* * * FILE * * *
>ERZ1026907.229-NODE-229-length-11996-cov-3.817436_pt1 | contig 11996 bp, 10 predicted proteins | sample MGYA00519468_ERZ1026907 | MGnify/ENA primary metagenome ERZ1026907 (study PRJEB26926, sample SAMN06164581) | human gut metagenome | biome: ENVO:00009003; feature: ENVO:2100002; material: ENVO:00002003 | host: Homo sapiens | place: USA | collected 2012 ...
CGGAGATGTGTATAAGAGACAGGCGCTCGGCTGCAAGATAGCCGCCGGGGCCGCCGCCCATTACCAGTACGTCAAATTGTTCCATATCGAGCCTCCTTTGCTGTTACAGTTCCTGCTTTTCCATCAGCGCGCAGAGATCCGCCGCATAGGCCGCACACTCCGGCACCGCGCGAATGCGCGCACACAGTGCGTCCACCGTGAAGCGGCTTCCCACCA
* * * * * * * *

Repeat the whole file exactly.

>ERZ1026907.229-NODE-229-length-11996-cov-3.817436_pt1 | contig 11996 bp, 10 predicted proteins | sample MGYA00519468_ERZ1026907 | MGnify/ENA primary metagenome ERZ1026907 (study PRJEB26926, sample SAMN06164581) | human gut metagenome | biome: ENVO:00009003; feature: ENVO:2100002; material: ENVO:00002003 | host: Homo sapiens | place: USA | collected 2012 ...
CGGAGATGTGTATAAGAGACAGGCGCTCGGCTGCAAGATAGCCGCCGGGGCCGCCGCCCATTACCAGTACGTCAAATTGTTCCATATCGAGCCTCCTTTGCTGTTACAGTTCCTGCTTTTCCATCAGCGCGCAGAGATCCGCCGCATAGGCCGCACACTCCGGCACCGCGCGAATGCGCGCACACAGTGCGTCCACCGTGAAGCGGCTTCCCACCA